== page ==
As a business student in the 1980s, Anastasia Contoguris took her first college
class about the Arab-Israeli conflict.
The professor, from Iraq, was
strongly anti-Israel and gave her an incomplete in the class, she
“I was sent home because my [final] paper was pro-Israeli,”
That rejection sparked a new passion for Contoguris –
she switched majors and began to study Israeli history.
later, Contoguris, who is Greek Orthodox, has channeled her support for Israel
and her abhorrence of anti-Semitism into a series of bronze sculptures, on
display for the first time in Toronto.
The display, which formally opens
today, commemorates the 75th anniversary of Kristallnacht.
“I found this
as my way of expressing how I feel,” she said on Tuesday. “I needed to do
The collection features 21 statues that depict the Holocaust and
the Jewish Diaspora. The centerpiece of the display is two-meter long statue
called “Israel in Shackles,” which depicts a man in handcuffs lying horizontal,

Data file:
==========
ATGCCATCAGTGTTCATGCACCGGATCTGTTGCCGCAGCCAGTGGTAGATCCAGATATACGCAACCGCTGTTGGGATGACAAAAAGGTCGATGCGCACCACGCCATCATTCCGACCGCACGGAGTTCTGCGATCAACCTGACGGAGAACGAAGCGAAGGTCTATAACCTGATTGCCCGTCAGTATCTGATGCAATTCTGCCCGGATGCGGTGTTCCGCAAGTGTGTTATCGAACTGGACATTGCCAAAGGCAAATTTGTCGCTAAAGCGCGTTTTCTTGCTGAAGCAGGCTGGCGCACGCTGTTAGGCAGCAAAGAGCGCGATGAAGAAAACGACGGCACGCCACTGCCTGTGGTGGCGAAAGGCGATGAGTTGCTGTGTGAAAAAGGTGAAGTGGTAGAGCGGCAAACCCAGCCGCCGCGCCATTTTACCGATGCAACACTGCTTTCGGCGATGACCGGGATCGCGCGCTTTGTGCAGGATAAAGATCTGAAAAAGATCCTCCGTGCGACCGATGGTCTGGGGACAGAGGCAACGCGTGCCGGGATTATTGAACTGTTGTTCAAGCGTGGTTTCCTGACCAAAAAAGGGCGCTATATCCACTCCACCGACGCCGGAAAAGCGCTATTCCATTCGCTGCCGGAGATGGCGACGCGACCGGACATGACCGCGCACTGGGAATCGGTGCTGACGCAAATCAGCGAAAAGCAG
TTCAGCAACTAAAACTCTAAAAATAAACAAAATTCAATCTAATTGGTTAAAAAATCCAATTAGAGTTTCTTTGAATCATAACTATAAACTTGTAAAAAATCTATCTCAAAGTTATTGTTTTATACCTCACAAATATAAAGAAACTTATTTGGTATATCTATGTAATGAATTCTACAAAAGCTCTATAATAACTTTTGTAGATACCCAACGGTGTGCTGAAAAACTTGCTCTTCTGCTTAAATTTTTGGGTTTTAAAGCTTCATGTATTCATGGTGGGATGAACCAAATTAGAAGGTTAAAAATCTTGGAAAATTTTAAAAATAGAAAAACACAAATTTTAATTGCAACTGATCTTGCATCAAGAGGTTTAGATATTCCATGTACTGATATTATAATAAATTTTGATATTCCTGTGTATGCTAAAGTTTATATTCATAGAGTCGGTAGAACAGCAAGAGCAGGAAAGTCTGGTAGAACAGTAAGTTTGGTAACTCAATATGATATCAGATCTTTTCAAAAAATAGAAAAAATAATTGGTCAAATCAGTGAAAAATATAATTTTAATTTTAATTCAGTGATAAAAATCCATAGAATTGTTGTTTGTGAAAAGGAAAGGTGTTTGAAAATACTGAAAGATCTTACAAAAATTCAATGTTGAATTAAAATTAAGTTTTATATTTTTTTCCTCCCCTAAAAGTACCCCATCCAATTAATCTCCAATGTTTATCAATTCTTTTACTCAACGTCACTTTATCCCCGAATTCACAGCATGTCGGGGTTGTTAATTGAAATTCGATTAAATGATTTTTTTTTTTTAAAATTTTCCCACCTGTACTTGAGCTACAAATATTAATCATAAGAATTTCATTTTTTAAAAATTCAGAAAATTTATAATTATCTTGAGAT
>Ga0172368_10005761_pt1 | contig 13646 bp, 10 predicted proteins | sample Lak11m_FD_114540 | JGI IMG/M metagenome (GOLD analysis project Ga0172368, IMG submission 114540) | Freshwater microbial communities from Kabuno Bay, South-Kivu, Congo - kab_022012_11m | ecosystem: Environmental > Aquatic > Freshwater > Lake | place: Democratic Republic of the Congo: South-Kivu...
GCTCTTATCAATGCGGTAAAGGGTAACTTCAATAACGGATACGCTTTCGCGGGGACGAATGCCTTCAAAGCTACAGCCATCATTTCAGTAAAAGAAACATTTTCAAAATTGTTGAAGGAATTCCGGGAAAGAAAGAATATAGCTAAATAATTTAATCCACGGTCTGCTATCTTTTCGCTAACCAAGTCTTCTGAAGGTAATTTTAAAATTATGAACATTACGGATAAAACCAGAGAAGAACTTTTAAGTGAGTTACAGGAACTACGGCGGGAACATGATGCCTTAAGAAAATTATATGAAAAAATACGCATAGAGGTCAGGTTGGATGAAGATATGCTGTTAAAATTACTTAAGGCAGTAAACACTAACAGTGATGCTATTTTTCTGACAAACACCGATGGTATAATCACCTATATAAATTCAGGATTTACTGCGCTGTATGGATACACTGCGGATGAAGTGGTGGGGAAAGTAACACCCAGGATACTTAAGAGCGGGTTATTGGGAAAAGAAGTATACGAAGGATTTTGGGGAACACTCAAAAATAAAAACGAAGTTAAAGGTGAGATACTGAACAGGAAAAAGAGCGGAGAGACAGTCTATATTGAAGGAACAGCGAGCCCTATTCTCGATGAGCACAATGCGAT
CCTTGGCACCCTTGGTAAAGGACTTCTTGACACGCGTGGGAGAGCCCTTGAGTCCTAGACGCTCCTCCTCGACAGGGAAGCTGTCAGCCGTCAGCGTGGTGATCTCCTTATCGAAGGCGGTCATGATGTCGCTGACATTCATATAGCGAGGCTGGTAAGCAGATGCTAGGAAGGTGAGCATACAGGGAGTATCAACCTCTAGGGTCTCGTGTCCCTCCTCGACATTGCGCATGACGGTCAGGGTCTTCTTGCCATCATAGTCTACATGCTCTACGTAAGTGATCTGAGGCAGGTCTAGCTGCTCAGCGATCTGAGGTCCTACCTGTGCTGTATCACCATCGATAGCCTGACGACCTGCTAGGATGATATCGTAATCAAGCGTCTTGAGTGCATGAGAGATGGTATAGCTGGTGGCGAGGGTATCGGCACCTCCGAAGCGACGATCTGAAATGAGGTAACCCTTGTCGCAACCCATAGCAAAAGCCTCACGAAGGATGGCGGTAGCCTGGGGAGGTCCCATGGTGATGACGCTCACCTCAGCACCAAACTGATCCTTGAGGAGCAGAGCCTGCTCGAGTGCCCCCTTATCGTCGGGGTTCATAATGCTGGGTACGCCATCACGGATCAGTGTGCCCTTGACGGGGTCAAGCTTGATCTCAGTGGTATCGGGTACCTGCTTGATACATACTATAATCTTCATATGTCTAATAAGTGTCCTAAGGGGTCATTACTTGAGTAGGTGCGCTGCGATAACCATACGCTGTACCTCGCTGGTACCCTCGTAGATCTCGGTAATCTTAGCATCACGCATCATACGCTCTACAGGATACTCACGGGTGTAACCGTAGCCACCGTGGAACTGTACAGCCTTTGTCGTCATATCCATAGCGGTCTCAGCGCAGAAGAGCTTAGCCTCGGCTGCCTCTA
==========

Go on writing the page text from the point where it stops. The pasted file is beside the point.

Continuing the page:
covered in the Israeli flag.
Displaying her collection was not without
She said that other galleries had agreed to display her
collection with the exception of “Israel in Shackles.”
negative reaction is that ‘We can’t show the piece of Israel in shackles because
of the flag,’” she said.
But she declined to separate her collection, so
she has not displayed her sculptures until the Beth Torah Synagogue in Toronto
invited her to participate as part of Holocaust Education Week.
sculpture took about six months to create.
After working in clay,
Contoguris collaborated with a foundry in Greece to cast the work into
Contoguris said she was initially apprehensive about the
reception of her artwork, especially because she is not Jewish.
always afraid I would offend, being Christian myself,” she said. But, she said,
“it’s been rewarding and amazing... it shows to me there are other people who
feel like I do. I have managed to succeed in expressing the emotion.”
particular, Contoguris emphasized that none of her statues display the
“I don’t show anybody dead in any one of these,” she said. “The
whole idea is exactly that although this horrible thing happened... the
Jews survived and are thriving.”